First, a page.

Following his blistering AGM set, Sir Chips gets to meet his adoring public once again and no doubt will deal with it like the old banker that he is.
Fortunately, that’s just a sideshow – an unwelcome and unnecessary one at that – to the main event. The rarest of creatures, a 3pm Saturday kick-off. Proper football is back. It was already, it returned at Everton last Sunday and there’s no real reason to change that line-up:
Cech; Koscielny, Mertesacker, Monreal; Bellerin, Ramsey, Xhaka, Kolasinac; Sanchez, Lacazette, Özil
The pressure is on the front three. Last weekend’s devastating performance at Goodison Park whet the appetite with a thumpingly good team display. At the forefront of that, the attacking trio each grabbed a goal for their efforts in a ruthless display.
Expectations rocketed last week at what will be no more than a ‘one season wonder’. Today might prove to be the ‘difficult second album’ with Swansea under no pressure to gift us the same time and space as Everton.
A bigger question is behind them. Aaron Ramsey thrived in being let loose from defensive duties but the need for concentration proved too much for Granit Xhaka. He is enduring a spell similar to that Alex Oxlade-Chamberlain suffered a couple of years ago: every mistake results in a goal. It’s a rough ride that he needs to play himself out of. It marred an otherwise good performance on Merseyside.
However, there have been other instances this season which put his place in the team under threat. Can Jack Wilshere replace him? I don’t think so unless he has a purely defensive midfielder alongside him in what would be a 3-5-2 formation. The soon-to-be-recalled England international is much more likely to come into the XI for Ramsey or Özil.
Like a Druid in the Old Days
At his press conference, Arsène sought to give a longer term view of the game rather than the immediacy which has always underpinned football. There has never been a time since the demise of the secretary-manager when results weren’t the benchmark by which a manager is judged. Even in those all-powerful days, there was no security of tenure, the same applies now.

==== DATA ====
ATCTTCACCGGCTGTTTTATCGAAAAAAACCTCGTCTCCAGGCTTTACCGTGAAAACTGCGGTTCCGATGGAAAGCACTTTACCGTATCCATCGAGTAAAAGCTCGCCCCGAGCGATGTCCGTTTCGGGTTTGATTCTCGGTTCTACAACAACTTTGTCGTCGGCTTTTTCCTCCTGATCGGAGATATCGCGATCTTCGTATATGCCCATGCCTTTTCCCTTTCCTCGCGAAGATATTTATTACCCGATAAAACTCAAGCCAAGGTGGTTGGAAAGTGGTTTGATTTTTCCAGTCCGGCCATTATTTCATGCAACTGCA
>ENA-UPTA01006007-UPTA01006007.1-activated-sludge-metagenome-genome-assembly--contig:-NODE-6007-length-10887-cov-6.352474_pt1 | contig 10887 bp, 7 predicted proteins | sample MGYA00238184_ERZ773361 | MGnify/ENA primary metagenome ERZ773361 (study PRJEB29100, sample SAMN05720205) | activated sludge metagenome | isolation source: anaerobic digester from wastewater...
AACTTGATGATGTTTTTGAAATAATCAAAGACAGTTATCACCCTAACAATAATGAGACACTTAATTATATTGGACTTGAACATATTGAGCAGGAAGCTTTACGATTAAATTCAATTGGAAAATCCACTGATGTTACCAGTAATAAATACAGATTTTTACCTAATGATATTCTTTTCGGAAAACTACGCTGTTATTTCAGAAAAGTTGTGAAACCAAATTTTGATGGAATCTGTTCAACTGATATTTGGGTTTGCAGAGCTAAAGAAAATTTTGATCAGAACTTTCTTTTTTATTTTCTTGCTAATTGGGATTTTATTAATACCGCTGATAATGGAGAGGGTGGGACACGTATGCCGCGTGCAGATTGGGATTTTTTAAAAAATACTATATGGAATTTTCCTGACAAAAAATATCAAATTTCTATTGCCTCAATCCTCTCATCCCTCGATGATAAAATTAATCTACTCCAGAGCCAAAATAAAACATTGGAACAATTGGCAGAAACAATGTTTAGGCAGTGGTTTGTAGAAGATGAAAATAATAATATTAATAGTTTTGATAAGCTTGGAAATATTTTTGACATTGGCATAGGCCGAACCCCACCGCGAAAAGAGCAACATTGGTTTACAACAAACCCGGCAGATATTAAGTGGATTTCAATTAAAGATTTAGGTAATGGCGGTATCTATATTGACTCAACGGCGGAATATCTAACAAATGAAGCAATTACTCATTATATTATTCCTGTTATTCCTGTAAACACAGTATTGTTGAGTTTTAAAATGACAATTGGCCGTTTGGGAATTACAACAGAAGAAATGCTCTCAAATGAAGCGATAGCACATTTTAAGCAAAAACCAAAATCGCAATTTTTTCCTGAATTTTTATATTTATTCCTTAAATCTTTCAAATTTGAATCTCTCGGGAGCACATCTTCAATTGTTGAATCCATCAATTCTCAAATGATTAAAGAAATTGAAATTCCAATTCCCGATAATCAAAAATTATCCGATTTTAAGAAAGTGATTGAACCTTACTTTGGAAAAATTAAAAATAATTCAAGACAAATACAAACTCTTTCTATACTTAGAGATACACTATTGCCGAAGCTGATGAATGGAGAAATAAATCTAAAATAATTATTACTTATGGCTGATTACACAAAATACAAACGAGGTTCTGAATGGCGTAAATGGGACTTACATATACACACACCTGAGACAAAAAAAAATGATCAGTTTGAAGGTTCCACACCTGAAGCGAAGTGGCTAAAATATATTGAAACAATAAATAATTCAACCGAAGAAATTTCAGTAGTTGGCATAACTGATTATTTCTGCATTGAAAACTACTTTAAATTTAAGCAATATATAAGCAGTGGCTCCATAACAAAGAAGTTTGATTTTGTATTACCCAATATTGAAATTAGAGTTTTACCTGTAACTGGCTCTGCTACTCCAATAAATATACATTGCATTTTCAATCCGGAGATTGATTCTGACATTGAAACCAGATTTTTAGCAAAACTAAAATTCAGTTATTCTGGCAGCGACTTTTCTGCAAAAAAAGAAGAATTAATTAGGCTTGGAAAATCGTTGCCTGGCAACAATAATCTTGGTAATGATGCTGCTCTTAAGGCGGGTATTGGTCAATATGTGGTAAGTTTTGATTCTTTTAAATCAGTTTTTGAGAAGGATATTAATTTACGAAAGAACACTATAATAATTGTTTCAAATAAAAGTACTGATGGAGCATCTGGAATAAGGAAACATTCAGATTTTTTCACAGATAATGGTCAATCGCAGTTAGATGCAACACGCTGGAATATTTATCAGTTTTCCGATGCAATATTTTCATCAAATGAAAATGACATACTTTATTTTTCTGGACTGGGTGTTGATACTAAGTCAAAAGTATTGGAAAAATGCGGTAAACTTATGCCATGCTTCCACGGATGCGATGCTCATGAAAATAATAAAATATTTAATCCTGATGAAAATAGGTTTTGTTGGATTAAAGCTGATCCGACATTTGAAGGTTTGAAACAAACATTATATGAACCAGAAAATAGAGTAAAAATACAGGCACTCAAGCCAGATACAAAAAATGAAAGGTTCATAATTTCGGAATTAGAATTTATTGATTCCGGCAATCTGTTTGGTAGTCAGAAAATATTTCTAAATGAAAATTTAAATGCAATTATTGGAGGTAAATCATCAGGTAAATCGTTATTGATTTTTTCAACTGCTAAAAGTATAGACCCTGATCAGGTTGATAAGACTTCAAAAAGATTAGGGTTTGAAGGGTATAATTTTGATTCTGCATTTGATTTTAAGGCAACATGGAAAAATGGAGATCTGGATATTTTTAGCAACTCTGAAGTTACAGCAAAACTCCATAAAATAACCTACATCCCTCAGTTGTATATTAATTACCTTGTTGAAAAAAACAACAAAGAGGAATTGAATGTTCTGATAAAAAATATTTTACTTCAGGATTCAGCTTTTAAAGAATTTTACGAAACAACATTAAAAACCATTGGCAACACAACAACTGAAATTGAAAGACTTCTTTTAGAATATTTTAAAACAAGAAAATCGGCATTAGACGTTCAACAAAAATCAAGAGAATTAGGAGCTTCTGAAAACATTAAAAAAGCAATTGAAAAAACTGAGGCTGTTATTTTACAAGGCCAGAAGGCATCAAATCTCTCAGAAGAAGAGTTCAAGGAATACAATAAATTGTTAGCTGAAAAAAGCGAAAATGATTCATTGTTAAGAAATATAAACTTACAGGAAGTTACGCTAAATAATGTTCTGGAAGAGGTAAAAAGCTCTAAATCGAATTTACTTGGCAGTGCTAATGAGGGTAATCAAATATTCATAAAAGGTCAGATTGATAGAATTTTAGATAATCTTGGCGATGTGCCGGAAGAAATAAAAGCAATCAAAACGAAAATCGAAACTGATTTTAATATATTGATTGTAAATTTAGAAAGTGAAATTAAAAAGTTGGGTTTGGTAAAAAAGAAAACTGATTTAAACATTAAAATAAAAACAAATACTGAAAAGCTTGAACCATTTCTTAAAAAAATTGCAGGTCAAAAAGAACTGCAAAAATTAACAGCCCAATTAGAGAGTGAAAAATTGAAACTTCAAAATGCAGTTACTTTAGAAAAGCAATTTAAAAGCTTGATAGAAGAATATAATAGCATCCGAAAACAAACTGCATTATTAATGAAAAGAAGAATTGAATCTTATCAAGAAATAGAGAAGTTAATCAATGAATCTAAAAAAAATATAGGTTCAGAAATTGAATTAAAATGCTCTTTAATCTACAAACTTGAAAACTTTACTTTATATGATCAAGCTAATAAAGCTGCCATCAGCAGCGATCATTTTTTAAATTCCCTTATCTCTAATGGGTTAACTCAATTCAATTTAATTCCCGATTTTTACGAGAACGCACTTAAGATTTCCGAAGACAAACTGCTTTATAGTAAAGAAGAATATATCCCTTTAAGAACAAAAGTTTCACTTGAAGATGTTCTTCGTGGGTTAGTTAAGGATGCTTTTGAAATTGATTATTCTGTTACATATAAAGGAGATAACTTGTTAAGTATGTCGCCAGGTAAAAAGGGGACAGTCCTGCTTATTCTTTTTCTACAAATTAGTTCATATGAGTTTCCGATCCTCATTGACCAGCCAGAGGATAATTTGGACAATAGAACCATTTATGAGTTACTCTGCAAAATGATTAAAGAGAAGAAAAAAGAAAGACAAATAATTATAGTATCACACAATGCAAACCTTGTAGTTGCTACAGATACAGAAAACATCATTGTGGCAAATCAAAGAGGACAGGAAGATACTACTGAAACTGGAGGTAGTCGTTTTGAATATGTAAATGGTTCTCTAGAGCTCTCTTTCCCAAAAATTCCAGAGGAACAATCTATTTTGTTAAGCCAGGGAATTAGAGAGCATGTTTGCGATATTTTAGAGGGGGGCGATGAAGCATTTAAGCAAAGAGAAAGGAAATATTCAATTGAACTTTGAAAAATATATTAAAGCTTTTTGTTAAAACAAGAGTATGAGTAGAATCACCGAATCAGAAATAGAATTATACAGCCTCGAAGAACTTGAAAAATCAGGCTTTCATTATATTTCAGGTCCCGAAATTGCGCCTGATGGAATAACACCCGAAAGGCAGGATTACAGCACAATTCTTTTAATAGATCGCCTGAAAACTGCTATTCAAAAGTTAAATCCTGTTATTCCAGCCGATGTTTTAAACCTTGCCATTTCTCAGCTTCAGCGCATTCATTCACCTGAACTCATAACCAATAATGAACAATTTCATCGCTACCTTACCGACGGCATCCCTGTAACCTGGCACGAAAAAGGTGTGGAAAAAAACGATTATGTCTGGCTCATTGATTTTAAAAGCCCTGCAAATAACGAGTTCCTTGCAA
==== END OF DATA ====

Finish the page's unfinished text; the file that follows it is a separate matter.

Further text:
Things aren’t going to change simply because he declares that he wants “to [win the Premier League] before you get me out of here.”
That is unlikely to happen this season with the painful defeats already suffered. It isn’t impossible, I just don’t think we can hit the kind of consistent form needed to be champions. Manchester City are the best team so far but we’re just about one-fifth of the way through the season. Uncatchable? No. Unbeatable? No.
But we are a long way from being the side that catches them.
The life of a fan has never been any different. We are lifted by victory and a good performance exaggerates that euphoria but on the flip side, mundanity numbs the senses. The win at Everton was well-deserved and worth celebrating but to use it as a pointer to a title challenge at this stage of the season is a pointer. Ten consecutive wins in the Premier League will persuade me to change that view.
There’s a Canute-like tendency with Arsène to rail against everything being ‘now!’ in modern life. While I agree that the pursuit of wealth and celebrity are grotesque, we adapt and survive; so must he in his chosen field rather than becoming an anachronism.
And let’s not forget, the now is the Premier League. It’s so ‘now’, it’s painful. Celebrity, chasing wealth, glory; everything he detests, he contributes to significantly.
Eagles in a Sunbeam
As much as I’d like to believe we’ve turned a new leaf, got a new message into the squad, these players are very much creatures of habit.
Arsène is well aware of expectations after last weekend’s performance. He singled out the trio of Özil, Lacazette, and Sanchez, almost in a warning. It isn’t just down to them, but “the speed of our passing will be absolutely important”. No sideways balls across the width of the pitch while the visitors assemble in almost impenetrable massed ranks.
Adding emphasis, he highlighted that it is not just down to them to fashion opportunities. “I believe as well that up front you depend a lot on the quality of the build-up at the back,” as if to let the rest of the team know they are the keys to unlocking defences.
Everton were undone by pace, an easy attribute to exploit on the counter-attack. At home we need to add more guile so we don’t fall back into possession for possession’s sake. In the modern game, eyebrows are raised when you win with 73% possession stats, almost as if holding onto the ball is an anathema. We see enough of the ball in every game to win but ruthlessness is frequently our downfall. Or a lack of it.
Last weekend, we were ruthless. Repeat that and this is three comfortable points for the taking.
Enjoy the match wherever you are watching it.